Apple is intrinsically, inarguably, undeniably, cool. Today, the company and its products are freely associated with a hip, refined crowd, basking in a vibrant, tech-savvy, often liberal, culture. Visit any college campus and observe how many lecture desks are occupied by MacBooks or iPads. Hold an iPhone 5 in your hand — sans case — and I dare you not to feel a connection with it you didn’t think was possible for inanimate objects. Even Apple Geniuses seem to have some sort of edge over their tech support counterparts, a little more interesting, a little less geeky.
When did all this happen? Perhaps when we were first told to “Think Different” in the iconic 1984 Super Bowl commercial. Perhaps when a troupe of fast-stepping silhouettes with white ear buds danced into our hearts atop multi-colored backdrops. Perhaps when Steve Jobs credited acid trips as one of the most important things he ever did in his life.
But beyond being celebrated as the epitome of cool, Apple is also the darling of business school case studies and the model that every entrepreneur aspires to mold their venture after. With so much attention and goodwill, the company bears a natural responsibility and should be held to a certain standard. However, underneath all the good vibes and alternative marketing campaigns runs a well-oiled corporate machine with every piece of its operations calibrated to maximize efficiency and profit making. Unfortunately, this bottom line mentality has led the company to compromise on many fair labor laws, falling far short of meeting that standard.
Apple’s pride and joy used to be not only its innovation but also its means of production. In 1990, Jobs famously said, “I’m as proud of the factory as I am of the computer,” describing the American plants that manufactured the early Macintoshes. Fast forward twenty years — during a dinner at the White House in early 2011, Jobs made another well-known remark, “those jobs aren’t coming back,” in response to President Obama’s inquiry about manufacturing the iPhone domestically. Things have certainly changed, and not for the better.
Apple’s supply chain involves a vast and complex web of companies that span across multiple continents. Its main supply chain partner is Foxconn Corporation, a giant global contract manufacturer estimated to produce over 40% of the world’s consumer electronics products. Foxconn employs over 1.2 million workers in China, many of whom have a hand in assembling Apple products.
In 2010, a series of employee deaths and suicides garnered international media attention and shed light on the factories’ deplorable working conditions. Extensive reports released by organizations like the Fair Labor Association (FLA) and Students & Scholars Against Corporate Misbehavior (SACOM) highlight extreme work hours, unpaid overtime, and inhumane treatment of workers.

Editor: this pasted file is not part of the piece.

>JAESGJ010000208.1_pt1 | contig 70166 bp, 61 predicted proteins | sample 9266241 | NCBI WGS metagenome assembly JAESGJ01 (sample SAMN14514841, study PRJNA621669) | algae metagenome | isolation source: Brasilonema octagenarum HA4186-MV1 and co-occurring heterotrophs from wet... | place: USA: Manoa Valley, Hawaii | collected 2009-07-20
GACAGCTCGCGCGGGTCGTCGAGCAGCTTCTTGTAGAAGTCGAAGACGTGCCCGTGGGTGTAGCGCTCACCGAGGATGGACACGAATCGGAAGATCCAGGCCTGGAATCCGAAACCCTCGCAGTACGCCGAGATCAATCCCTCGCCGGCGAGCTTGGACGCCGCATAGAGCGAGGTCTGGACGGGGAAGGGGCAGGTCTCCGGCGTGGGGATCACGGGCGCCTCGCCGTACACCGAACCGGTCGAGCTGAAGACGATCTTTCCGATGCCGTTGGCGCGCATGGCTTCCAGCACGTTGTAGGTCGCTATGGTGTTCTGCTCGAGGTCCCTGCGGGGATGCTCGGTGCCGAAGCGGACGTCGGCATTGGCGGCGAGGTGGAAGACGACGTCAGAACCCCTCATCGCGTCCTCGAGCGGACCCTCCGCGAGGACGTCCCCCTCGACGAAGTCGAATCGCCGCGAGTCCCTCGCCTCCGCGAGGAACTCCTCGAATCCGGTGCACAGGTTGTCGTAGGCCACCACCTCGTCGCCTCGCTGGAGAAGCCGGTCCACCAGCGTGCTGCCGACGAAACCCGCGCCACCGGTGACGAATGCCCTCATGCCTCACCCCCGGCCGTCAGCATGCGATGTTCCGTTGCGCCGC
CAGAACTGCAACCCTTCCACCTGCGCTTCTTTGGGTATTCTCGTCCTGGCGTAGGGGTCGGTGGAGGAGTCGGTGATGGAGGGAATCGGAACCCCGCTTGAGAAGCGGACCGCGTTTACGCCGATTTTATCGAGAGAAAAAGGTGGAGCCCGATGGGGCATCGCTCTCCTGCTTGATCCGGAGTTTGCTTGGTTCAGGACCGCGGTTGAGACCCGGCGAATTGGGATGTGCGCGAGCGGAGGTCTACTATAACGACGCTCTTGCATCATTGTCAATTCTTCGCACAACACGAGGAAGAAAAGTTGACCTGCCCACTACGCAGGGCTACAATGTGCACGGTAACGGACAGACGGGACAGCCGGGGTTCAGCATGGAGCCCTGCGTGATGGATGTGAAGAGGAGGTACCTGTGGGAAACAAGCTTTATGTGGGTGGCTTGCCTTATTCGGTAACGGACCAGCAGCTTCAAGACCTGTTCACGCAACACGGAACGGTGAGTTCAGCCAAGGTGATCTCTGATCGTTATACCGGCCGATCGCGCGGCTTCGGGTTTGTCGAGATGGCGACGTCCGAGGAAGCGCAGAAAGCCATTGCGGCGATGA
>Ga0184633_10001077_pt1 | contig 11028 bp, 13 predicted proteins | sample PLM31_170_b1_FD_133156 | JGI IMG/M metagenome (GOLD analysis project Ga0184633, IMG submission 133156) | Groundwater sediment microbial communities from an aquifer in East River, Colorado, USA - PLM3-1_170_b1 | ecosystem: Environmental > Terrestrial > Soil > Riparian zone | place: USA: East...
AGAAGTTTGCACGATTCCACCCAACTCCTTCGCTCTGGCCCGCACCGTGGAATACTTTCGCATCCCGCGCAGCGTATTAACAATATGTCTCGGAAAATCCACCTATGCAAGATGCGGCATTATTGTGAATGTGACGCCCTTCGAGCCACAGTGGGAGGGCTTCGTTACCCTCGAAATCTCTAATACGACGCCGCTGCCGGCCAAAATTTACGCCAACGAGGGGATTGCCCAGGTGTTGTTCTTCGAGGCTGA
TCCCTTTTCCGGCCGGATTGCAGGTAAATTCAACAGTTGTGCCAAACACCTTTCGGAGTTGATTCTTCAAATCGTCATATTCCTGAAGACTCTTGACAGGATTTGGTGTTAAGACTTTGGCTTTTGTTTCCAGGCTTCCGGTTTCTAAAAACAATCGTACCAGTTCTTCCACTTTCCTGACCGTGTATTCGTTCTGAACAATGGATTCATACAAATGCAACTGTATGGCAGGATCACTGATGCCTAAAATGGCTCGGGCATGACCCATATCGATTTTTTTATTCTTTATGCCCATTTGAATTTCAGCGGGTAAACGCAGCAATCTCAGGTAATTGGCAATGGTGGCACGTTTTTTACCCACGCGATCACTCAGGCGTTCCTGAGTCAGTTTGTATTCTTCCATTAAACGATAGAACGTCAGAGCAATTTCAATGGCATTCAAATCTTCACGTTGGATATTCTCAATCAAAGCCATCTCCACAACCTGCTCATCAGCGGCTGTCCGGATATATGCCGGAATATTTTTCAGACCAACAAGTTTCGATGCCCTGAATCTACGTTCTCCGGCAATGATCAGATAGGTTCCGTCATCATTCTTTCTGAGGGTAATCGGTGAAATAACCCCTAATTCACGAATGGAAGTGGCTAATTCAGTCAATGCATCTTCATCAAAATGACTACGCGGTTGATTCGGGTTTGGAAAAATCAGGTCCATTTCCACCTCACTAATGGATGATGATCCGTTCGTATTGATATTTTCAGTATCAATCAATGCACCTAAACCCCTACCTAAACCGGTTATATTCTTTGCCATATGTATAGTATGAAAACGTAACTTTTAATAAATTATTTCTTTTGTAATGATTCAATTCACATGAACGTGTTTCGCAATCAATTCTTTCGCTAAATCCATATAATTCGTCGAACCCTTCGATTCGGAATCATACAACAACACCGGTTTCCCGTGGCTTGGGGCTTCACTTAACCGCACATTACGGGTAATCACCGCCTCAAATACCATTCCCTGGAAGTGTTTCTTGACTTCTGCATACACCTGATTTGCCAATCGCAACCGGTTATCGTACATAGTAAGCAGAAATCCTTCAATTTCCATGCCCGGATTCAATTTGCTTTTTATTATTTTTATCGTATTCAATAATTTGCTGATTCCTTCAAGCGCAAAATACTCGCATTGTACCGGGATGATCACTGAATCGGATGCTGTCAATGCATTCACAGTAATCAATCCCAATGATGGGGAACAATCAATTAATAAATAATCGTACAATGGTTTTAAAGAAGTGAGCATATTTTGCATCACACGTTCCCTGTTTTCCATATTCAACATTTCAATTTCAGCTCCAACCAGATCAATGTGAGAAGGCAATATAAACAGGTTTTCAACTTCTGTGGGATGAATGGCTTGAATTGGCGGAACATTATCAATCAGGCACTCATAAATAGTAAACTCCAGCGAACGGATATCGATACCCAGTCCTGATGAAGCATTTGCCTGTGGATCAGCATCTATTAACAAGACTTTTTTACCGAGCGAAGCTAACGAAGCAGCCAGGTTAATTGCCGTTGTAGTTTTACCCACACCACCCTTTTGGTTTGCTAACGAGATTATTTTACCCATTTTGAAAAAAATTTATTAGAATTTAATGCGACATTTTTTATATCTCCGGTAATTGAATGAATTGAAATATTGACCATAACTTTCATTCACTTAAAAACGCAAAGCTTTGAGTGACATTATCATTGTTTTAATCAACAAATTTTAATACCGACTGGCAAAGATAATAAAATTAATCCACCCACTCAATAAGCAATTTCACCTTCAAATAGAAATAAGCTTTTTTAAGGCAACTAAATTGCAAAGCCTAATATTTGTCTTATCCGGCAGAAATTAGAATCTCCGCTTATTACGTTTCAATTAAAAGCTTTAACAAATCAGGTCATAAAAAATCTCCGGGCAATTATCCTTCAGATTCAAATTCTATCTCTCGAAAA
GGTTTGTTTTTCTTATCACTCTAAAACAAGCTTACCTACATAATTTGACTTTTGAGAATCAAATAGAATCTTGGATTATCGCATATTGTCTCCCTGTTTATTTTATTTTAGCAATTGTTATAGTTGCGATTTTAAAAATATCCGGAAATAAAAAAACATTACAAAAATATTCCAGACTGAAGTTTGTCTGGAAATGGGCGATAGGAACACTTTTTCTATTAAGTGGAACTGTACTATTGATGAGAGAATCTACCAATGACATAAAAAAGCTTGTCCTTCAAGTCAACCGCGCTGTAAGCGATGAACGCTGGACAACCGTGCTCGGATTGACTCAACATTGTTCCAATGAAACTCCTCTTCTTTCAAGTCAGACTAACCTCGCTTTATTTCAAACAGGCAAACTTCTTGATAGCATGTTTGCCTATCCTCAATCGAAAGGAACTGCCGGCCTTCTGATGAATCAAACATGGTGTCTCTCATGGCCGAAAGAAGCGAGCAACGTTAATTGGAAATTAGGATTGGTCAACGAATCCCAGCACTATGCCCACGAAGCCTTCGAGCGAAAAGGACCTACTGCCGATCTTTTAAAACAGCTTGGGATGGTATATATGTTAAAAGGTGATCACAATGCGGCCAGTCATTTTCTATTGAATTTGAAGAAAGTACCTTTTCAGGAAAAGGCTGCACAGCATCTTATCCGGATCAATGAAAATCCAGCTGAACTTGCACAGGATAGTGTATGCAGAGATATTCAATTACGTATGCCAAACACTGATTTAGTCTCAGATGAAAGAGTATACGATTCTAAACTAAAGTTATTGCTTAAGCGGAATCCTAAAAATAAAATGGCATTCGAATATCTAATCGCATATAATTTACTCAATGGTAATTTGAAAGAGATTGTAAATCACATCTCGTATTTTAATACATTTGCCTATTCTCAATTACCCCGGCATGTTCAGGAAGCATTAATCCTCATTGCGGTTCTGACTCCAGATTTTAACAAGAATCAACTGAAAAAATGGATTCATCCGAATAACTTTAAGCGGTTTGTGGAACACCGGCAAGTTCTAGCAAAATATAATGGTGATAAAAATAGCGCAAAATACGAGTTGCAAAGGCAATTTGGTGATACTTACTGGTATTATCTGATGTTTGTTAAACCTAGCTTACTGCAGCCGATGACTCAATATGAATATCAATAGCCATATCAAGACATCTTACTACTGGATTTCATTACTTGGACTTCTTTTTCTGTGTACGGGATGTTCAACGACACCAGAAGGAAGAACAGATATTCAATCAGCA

Both Apple and Foxconn have released numerous statements pledging their commitment to improving work conditions but their actions have not matched their words. For example, while the basic pay rate has increased for Foxconn workers, overall salaries have fallen as overtime work has been cut. In some cases, these modest pay hikes even force workers to work unpaid overtime.
The labor violations don’t end there. Last fall, it was revealed that Foxconn had been forcing students to work in its manufacturing lines under the guise of “internships.” To prepare for Apple’s upcoming release of the iPhone 5, hundreds of students were recruited from local vocational schools to help ease labor shortages, often under the threat of not being able to graduate if they didn’t comply.
Such circumstances threaten the positive influences that globalization is believed to deliver. In the classic model, companies move their facilities abroad in search of lower costs. The benefits are twofold: (1) cheaper wages translate to reduced prices for consumers, and (2) new jobs made available in developing countries lead to better quality of life.
However, in the case of Apple, these benefits are virtually nonexistent. Customers are still paying high mark-ups for their iPhones and workers in developing countries are still very much suppressed by their work conditions. As Aditya Chakrabortty observed in his Guardian piece, the only people who win are investors and top executives.
In the face of these labor abuses, it’s difficult to negotiate Apple’s hip, trendy image with its record of emphasizing greed and profit-maximization. As disappointing as this inconsistency is, Apple has begun to take steps in recent years to improve transparency and increase the auditing of its suppliers. It’s a good start and if the company can commit to this shift in priorities, it has the power to change the world, again. Apple has already revolutionized the consumer electronics industry, perhaps now it can revolutionize the labor industry as well.